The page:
Mademoiselle, April 1943

This year’s young bride has a new style – as simple as the wood violets she carries, as fresh as the wood violet cologne she chooses.  Her wedding dress, designed by MLLE, with no train, no veil, and a look of utter innocence, is of imported organdie,  floor length all around, over a rayon taffeta slip.

I chose this cover today partly because of the cap the young bride is wearing.  It is a form of the Juliet cap, which poster Bonnie mentioned she wore to the prom in the 1960s.

As in the 1960s, the 1936 film version of Romeo and Juliet triggered a fashion for the Juliet cap, or calot.  Juliet was portrayed by Norma Shearer, who did justice to the little cap.   It was considered to be a romantic hat for weddings or evening wear, and was often made of lace or mesh.  I know so little about hats that I always turn to Susan Langley and her excellent Vintage Hats & Bonnets 1770-1970, and so thanks to her for the nice information about the Juliet cap.

Photographer:  Jerry Plucer
Model:  Not credited
Copyright:  Condé Nast


Filed under Fashion Magazines

7 responses to “Mademoiselle, April 1943

  1. Such a refreshing and sweet cover shot. I do miss the “good ole days”. Thanks for another memory, Liz.

    I did not know the hat was called a Juliet hat. I will try to remember that.


  2. Teresa

    Oh, she is utterly adorable!


  3. I love the fact that she is carrying purple wood violets instead of your standard red and/or white roses. Very refreshing and pretty.


  4. Fashion Witness

    There is a discussion of the “Juliet cap” –described as “a skullcap of networked gold and pearls” in Anne Hollander’s wonderful book, Seeing Through Clothes. She traces the cap’s first appearance to silent star Theda Bara, of all people! For a photo of Theda Bara playing Juliet in 1916, just search for theda bara juliet.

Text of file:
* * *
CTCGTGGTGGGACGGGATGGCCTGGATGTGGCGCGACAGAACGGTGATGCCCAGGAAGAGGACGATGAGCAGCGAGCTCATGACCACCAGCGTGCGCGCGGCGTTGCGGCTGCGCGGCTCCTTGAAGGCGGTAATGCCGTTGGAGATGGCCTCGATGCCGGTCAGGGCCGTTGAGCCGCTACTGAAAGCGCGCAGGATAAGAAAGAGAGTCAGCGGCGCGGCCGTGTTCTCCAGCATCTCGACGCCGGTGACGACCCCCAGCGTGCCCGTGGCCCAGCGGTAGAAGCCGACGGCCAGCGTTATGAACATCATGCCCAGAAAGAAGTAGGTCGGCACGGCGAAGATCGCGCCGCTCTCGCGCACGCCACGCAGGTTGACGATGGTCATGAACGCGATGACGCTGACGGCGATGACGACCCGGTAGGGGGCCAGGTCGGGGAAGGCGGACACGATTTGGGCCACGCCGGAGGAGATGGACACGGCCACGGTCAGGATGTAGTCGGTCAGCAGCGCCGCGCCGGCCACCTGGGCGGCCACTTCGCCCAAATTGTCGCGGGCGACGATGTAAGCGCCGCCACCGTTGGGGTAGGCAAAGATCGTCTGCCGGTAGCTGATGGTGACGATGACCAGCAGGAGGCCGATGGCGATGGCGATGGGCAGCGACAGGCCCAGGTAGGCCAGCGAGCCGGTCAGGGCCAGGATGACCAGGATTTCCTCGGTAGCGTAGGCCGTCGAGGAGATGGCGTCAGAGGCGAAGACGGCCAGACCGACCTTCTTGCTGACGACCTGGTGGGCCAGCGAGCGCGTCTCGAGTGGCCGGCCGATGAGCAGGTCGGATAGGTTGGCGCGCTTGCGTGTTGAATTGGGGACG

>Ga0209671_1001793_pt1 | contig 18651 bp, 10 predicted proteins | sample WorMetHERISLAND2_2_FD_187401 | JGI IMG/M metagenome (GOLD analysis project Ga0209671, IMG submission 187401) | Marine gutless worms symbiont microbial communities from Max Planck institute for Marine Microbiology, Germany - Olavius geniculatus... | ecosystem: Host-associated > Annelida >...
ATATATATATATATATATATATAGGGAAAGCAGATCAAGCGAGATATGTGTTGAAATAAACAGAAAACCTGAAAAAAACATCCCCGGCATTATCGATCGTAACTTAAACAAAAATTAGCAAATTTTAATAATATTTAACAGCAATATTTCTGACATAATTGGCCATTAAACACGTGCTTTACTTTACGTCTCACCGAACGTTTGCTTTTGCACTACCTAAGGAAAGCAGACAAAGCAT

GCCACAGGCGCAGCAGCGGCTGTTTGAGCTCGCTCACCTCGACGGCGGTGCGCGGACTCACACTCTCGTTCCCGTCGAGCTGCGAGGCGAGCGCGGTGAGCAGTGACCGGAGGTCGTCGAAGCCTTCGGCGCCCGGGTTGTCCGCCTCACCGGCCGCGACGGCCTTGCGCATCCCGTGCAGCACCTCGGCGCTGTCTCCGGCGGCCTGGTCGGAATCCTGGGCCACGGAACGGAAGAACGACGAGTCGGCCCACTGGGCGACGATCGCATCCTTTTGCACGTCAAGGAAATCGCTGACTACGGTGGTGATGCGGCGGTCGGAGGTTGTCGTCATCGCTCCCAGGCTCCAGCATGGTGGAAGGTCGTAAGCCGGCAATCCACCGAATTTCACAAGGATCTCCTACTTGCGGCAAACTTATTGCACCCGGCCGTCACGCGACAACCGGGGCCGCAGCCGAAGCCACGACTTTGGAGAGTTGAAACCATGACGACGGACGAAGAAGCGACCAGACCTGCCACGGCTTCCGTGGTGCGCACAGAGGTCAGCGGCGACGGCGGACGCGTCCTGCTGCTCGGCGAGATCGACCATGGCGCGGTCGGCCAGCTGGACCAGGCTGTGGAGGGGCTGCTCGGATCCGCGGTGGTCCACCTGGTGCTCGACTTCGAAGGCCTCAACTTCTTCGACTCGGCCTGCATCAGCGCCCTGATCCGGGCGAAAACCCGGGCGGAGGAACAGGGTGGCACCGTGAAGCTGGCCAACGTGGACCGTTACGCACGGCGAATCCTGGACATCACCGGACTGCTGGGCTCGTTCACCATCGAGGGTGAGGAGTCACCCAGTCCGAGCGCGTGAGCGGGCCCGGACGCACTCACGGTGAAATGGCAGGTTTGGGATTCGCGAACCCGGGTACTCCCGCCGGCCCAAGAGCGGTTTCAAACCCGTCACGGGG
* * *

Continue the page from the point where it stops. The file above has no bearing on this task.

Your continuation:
Book recommendation: If you’ve never heard of Seeing Through Clothes, art historian Hollander demonstrates the strength of fashion’s influence on artists, and on our concept of beauty, showing that nudes are often painted with the silhouette of the period’s corsets and fashion silhouettes. She’s also very articulate about the costume designer’s need to reconcile authentic period fashions with a modern audience’s [different] standard of beauty. It’s a readable, scholarly work about fashion, beauty, art, and theatre, from pre-Renaissance through the movies. Well-illustrated.


  5. John

    I’m going off on a tangent, but when anyone mentions Norma Shearer, I say ‘damn fine actress’! If anyone hasn’t seen this STAR in ‘The Women’ (1939), she is terrific!! Nar a man in this production, (and it’s all about men) and all the better for it… one of the best casts ever! As the trailer put it “see them with their hair down… and their claws out! Jungle Red!” “Women, women everywhere, and not a man in sight!” (Oh, this was a great year for movies too!). The movie trailer is on IMDb.


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